The profusion of flowers in the garden is powered from the compost ‘palace’.
A rich burgundy Salvia in a metal container, and Sarah herself re-filling the seed display in the shop.
The first thing I spotted when we arrived at Batemans was a sign quoting the following lines from Kipling’s 1911 poem, ‘The Glory of the Garden’.
Our England is a garden, and such gardens are not made
By singing:-‘Oh, how beautiful’ and sitting in the shade.
Putting to one side the patriarchal tone of the poem, when read in its entirety*, it does evoke the atmosphere of an Edwardian country house garden tended by dozens of gardeners. How sad to think that so many of them left estates such as Batemans within three years of the poem being published to fight in the trenches, never to return.
How much hands-on gardening was undertaken by Kipling I do not know, but he designed much of the garden layout himself. The formal water garden consists of a round pond surrounded by roses from which a cherub fountain feeds a short rill leading to the large waterlily pond.
The house dates from 1634, the entrance framed by a profusion of shrubs and perennials.
A majestic dovecote highlights this peaceful scene.
Exuberant planting in the walled garden includes fountain grass combined with statice.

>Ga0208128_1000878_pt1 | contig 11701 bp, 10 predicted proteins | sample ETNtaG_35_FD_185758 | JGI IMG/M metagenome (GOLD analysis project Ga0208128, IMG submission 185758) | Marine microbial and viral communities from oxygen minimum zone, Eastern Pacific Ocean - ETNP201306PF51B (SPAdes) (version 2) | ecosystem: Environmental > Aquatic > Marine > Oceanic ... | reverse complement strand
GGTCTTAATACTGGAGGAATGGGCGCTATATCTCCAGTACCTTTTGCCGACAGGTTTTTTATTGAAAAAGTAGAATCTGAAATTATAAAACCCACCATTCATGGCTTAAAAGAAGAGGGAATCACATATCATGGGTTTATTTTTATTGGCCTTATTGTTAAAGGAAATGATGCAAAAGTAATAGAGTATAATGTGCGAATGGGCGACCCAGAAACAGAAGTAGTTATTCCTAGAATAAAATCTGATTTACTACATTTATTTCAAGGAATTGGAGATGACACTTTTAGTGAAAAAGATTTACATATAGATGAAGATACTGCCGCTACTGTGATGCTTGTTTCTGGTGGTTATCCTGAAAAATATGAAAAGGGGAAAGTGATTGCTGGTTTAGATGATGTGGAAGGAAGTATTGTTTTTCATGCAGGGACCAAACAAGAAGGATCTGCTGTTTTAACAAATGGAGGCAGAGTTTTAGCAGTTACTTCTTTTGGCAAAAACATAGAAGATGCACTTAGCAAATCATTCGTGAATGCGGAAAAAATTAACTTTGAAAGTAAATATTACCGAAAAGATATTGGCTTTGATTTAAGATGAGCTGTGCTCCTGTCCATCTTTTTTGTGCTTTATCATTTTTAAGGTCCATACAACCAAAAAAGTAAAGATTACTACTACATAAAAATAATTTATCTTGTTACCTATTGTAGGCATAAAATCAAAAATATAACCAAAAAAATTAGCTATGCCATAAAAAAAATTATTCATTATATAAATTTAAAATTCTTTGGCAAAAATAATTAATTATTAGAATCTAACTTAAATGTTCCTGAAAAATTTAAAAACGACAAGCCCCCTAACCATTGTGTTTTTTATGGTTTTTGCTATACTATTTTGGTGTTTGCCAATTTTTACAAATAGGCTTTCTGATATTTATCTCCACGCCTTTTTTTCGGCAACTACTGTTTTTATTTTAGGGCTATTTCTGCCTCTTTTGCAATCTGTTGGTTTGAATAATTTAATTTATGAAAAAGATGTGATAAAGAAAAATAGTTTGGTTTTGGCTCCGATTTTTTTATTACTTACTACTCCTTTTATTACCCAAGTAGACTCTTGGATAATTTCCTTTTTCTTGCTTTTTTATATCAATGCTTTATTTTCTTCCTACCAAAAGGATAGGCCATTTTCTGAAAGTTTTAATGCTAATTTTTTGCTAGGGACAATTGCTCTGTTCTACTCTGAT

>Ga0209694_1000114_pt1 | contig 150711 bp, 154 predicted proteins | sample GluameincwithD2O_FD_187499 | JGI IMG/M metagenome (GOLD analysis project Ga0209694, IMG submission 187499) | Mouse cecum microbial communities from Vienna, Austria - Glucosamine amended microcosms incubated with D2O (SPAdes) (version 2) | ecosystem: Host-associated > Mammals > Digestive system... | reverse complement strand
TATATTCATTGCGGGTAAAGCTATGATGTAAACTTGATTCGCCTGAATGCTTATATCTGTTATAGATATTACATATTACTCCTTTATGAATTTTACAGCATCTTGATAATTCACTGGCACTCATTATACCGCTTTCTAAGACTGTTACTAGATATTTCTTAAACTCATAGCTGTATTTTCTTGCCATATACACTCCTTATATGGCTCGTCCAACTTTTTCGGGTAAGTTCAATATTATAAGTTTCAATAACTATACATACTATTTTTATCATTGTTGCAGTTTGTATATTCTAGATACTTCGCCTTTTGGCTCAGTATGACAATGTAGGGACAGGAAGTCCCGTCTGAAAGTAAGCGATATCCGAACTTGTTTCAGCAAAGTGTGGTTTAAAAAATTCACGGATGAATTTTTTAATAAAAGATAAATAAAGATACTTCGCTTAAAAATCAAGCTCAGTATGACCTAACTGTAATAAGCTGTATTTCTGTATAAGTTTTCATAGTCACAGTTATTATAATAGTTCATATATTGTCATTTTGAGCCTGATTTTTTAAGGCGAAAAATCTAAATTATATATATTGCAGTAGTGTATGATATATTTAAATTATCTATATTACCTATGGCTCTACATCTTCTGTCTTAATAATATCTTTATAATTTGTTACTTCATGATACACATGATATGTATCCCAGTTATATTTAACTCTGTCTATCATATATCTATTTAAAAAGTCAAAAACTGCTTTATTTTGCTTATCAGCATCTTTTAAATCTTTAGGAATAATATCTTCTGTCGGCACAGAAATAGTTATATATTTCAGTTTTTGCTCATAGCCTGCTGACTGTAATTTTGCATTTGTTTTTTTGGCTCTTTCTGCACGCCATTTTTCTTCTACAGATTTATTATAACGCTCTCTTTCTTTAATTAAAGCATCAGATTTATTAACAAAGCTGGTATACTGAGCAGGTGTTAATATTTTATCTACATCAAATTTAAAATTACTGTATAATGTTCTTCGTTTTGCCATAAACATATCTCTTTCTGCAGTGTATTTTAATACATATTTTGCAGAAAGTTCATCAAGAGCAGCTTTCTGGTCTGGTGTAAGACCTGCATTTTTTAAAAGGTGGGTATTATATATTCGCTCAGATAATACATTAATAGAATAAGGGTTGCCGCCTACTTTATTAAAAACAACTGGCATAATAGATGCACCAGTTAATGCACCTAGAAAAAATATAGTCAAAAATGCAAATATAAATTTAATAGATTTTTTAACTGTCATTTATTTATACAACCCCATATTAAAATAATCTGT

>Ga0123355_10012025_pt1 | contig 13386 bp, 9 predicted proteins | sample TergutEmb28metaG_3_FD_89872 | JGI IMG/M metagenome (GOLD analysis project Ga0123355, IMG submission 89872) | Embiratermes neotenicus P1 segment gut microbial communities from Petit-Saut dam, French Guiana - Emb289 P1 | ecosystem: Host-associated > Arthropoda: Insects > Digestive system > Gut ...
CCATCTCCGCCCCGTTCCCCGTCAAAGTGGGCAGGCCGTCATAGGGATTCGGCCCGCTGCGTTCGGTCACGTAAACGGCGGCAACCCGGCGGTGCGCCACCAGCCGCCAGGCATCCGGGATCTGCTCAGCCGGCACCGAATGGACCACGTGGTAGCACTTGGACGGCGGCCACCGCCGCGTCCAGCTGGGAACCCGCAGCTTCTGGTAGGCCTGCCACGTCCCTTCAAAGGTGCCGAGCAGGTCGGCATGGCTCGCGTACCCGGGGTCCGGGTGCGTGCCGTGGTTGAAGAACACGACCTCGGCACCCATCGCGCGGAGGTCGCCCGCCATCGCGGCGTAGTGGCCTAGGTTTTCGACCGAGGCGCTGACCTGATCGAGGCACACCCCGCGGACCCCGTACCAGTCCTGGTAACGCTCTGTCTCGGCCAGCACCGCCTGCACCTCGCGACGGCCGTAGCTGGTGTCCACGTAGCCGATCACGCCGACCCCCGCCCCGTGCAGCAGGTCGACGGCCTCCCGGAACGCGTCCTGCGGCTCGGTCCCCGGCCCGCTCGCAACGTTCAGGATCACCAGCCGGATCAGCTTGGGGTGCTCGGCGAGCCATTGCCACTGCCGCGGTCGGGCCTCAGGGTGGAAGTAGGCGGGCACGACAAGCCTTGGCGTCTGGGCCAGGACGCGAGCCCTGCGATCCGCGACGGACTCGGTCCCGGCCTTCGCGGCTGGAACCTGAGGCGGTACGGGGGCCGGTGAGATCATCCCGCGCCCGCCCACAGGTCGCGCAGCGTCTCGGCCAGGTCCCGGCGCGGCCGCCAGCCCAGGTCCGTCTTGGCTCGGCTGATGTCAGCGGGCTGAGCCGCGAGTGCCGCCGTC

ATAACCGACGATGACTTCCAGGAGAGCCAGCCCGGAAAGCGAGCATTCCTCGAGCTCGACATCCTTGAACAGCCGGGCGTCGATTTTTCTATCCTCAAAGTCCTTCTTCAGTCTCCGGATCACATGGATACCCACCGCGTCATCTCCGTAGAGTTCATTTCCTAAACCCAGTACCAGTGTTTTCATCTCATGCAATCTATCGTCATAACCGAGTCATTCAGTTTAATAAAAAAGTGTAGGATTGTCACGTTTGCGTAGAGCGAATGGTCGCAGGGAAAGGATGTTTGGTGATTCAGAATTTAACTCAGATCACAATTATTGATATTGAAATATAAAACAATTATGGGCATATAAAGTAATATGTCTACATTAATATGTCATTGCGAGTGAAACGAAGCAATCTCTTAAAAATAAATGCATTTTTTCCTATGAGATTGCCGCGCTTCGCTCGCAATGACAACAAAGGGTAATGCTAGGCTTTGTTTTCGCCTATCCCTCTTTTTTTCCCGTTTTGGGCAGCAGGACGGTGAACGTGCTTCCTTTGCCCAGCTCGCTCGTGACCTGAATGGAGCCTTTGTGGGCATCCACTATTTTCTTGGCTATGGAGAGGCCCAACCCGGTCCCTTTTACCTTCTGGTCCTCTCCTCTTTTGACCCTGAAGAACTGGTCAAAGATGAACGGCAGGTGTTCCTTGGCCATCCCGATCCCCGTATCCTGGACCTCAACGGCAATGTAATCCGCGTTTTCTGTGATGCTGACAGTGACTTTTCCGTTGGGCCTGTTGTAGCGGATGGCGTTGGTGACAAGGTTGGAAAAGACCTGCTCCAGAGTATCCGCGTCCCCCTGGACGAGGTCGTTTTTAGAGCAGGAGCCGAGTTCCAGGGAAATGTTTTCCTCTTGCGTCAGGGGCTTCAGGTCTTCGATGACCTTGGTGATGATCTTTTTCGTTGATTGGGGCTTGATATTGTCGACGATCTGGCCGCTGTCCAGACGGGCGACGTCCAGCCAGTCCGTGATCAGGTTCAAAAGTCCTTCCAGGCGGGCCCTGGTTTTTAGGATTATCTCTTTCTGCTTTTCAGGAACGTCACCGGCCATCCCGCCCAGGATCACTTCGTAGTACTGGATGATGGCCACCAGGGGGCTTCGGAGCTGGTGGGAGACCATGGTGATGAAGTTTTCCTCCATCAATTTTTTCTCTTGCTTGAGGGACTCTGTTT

*The Glory of the Garden
OUR England is a garden that is full of stately views, Of borders, beds and shrubberies and lawns and avenues, With statues on the terraces and peacocks strutting by; But the Glory of the Garden lies in more than meets the eye.
For where the old thick laurels grow, along the thin red wall, You’ll find the tool- and potting-sheds which are the heart of all The cold-frames and the hot-houses, the dung-pits and the tanks, The rollers, carts, and drain-pipes, with the barrows and the planks.
And there you’ll see the gardeners, the men and ‘prentice boys Told off to do as they are bid and do it without noise ; For, except when seeds are planted and we shout to scare the birds, The Glory of the Garden it abideth not in words.
And some can pot begonias and some can bud a rose, And some are hardly fit to trust with anything that grows ; But they can roll and trim the lawns and sift the sand and loam, For the Glory of the Garden occupieth all who come.
Our England is a garden, and such gardens are not made By singing:-” Oh, how beautiful,” and sitting in the shade While better men than we go out and start their working lives At grubbing weeds from gravel-paths with broken dinner-knives.
There’s not a pair of legs so thin, there’s not a head so thick, There’s not a hand so weak and white, nor yet a heart so sick But it can find some needful job that’s crying to be done, For the Glory of the Garden glorifieth every one.